By Nicole Collins, Co-Editor/Writer
The Woodruff Area Council has recently launched its “Small City, Big Hearts” marketing campaign to showcase the best that Woodruff has to offer.
Co-chaired by siblings Leslie Cash and Hunter Brown, it was Cash who came up with the concept of “Small City, Big Heart” after working with some of the non-profit organizations and small businesses in the Woodruff Area.
“When thinking about Woodruff, it struck me that we are such a small city, however have so many non-profits, individuals and groups offering help to this community as well as small businesses that are constantly trying to help each other. Woodruff is full of kind people that help each other without being asked because it is simply how their heart leads them,” said Cash.
The goal of the campaign is to create progress, growth, and market the city as well as to remind locals why we love Woodruff.
Cash adds, “Hunter and I wanted a business campaign that best described the city and would represent us best to others not only in Woodruff but throughout Spartanburg County”.
The pair presented the “Small City, Big Heart” campaign idea to the members of the Woodruff Area Council over the summer and the group agreed to move forward with the concept. Part of the campaign included creating a logo that accurately depicted the message and could be used as a marketing tool for the City of Woodruff. Originally two ideas were presented to the Woodruff Area Council members and a vote decided that the first design that shows the state of South Carolina with a heart on the location of Woodruff would be the logo art for the campaign.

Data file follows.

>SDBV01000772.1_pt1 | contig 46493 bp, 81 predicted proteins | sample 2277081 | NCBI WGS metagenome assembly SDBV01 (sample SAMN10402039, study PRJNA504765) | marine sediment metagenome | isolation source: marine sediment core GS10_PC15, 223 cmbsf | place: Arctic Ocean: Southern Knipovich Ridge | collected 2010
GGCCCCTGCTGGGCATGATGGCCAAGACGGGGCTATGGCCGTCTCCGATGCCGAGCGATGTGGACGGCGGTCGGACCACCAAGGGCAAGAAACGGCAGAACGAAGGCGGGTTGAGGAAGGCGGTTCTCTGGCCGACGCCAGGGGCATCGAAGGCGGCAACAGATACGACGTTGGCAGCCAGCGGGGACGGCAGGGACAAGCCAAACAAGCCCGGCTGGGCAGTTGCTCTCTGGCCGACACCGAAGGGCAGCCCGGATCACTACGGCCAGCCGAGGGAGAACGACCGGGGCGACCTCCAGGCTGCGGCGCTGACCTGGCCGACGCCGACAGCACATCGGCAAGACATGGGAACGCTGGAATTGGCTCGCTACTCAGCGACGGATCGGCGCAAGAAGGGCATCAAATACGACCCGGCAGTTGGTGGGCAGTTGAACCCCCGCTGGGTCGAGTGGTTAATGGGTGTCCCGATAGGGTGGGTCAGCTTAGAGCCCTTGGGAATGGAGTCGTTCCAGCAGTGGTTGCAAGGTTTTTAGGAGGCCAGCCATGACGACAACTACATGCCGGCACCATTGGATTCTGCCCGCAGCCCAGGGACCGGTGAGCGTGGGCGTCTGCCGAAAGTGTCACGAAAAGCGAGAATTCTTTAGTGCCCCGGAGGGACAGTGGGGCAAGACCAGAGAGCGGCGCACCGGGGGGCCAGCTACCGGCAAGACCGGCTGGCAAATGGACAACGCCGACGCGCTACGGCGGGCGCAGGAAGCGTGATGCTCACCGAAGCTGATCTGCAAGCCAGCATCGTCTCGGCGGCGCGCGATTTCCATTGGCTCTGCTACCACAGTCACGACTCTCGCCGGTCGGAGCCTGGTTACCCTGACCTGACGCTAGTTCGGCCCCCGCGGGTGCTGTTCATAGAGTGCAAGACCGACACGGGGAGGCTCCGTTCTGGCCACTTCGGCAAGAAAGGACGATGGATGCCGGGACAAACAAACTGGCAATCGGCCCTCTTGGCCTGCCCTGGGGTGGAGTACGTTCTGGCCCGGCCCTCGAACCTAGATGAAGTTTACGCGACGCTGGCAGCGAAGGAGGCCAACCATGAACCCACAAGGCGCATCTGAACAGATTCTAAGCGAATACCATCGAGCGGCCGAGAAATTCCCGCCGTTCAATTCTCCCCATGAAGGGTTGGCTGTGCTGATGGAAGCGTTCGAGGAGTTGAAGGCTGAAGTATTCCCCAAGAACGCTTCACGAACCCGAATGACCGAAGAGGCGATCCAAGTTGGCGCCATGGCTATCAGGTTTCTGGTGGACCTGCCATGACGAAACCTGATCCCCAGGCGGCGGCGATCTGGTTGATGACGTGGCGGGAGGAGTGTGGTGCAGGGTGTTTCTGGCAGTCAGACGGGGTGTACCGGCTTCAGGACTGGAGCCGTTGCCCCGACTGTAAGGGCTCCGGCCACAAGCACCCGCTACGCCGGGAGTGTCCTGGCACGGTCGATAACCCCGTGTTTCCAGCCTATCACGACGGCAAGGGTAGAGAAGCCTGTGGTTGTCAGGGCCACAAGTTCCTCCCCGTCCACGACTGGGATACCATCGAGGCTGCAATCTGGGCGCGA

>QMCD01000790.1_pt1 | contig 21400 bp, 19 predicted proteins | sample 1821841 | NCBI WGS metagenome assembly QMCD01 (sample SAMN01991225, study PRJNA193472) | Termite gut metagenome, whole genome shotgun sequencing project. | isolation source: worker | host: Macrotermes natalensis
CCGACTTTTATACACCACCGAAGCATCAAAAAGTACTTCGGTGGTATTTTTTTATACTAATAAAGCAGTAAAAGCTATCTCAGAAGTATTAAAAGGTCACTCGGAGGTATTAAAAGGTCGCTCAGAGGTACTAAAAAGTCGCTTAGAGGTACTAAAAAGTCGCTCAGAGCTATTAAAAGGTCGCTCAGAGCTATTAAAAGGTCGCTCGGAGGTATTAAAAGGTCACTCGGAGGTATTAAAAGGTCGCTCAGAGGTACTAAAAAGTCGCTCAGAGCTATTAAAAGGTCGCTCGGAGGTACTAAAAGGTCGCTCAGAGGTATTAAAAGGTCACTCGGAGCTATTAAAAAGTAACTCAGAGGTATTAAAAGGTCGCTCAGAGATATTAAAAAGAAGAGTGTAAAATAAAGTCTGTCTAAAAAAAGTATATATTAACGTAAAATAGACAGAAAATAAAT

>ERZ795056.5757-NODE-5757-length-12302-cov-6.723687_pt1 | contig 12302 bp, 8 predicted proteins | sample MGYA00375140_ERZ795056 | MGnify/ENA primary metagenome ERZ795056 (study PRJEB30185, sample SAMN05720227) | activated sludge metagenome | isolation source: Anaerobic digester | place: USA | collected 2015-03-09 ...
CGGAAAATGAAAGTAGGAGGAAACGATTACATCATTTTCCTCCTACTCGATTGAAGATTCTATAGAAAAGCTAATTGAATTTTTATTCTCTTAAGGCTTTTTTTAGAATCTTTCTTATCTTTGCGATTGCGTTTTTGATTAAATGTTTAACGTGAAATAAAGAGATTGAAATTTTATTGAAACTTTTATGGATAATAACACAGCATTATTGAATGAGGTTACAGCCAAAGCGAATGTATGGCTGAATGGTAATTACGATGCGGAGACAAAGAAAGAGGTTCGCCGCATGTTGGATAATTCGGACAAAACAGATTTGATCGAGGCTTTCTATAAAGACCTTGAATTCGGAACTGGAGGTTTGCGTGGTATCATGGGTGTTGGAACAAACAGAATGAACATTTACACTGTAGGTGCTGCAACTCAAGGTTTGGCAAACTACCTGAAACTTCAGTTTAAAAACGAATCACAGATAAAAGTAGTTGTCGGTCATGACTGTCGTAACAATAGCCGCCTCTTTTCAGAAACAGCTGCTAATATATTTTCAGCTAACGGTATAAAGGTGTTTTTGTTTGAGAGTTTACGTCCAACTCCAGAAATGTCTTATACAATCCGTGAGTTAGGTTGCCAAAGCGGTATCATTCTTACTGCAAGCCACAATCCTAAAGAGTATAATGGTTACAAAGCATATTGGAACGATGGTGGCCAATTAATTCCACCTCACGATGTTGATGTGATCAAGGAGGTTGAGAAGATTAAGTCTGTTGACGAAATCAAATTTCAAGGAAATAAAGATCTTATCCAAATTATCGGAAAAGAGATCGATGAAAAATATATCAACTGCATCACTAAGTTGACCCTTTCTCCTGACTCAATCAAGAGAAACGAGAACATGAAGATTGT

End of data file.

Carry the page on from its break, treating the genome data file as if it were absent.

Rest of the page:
In an effort to present the best design, the council collaborated with OneSpartanburg’s 2020 Small Business of the Year Award winner, Arrowhead Design Co.
“I had worked with Arrowhead on multiple projects, including a brand update for Palmetto Vermiculite. They are such great collaborators and were excited when I asked them to get involved,” said Brown, who is also the vice president of Woodruff-based manufacturing company, Palmetto Vermiculite.
Lanie Whitaker, president of Arrowhead Design, expressed similar sentiment about working with the council to create the campaign logo.
“I’ve worked with Hunter on many projects previously and he’s quick to respond, passionate about his many different hats he wears in our community, and also has really creative ideas to assist in our design efforts,” said Whitaker.
Arrowhead contributed the actual production of the design to fit Brown’s specifications. “We were given a rough concept and brought it to life,” said Whitaker. “The colors, graphics, and outline of South Carolina contribute to Woodruff’s charm and hometown feel. We believe that aesthetic was achieved in the design.”
The final design was shared at the September Woodruff Area Council. Residents will begin seeing the design on social media and on merchandise around Woodruff, including shopping bags which can be purchased at Peachy and Posh on Main Street in downtown Woodruff. Two dollars of every bag sold will go to the Woodruff Area Council and be used to directly beautify the city and support local efforts.
“When Leslie and I first joined the council as co-chairs, we talked a lot about how to market Woodruff and capture the essence of what makes it unique. I think her slogan hits it right on the head and I’m excited to see how it grows from here,” said Brown.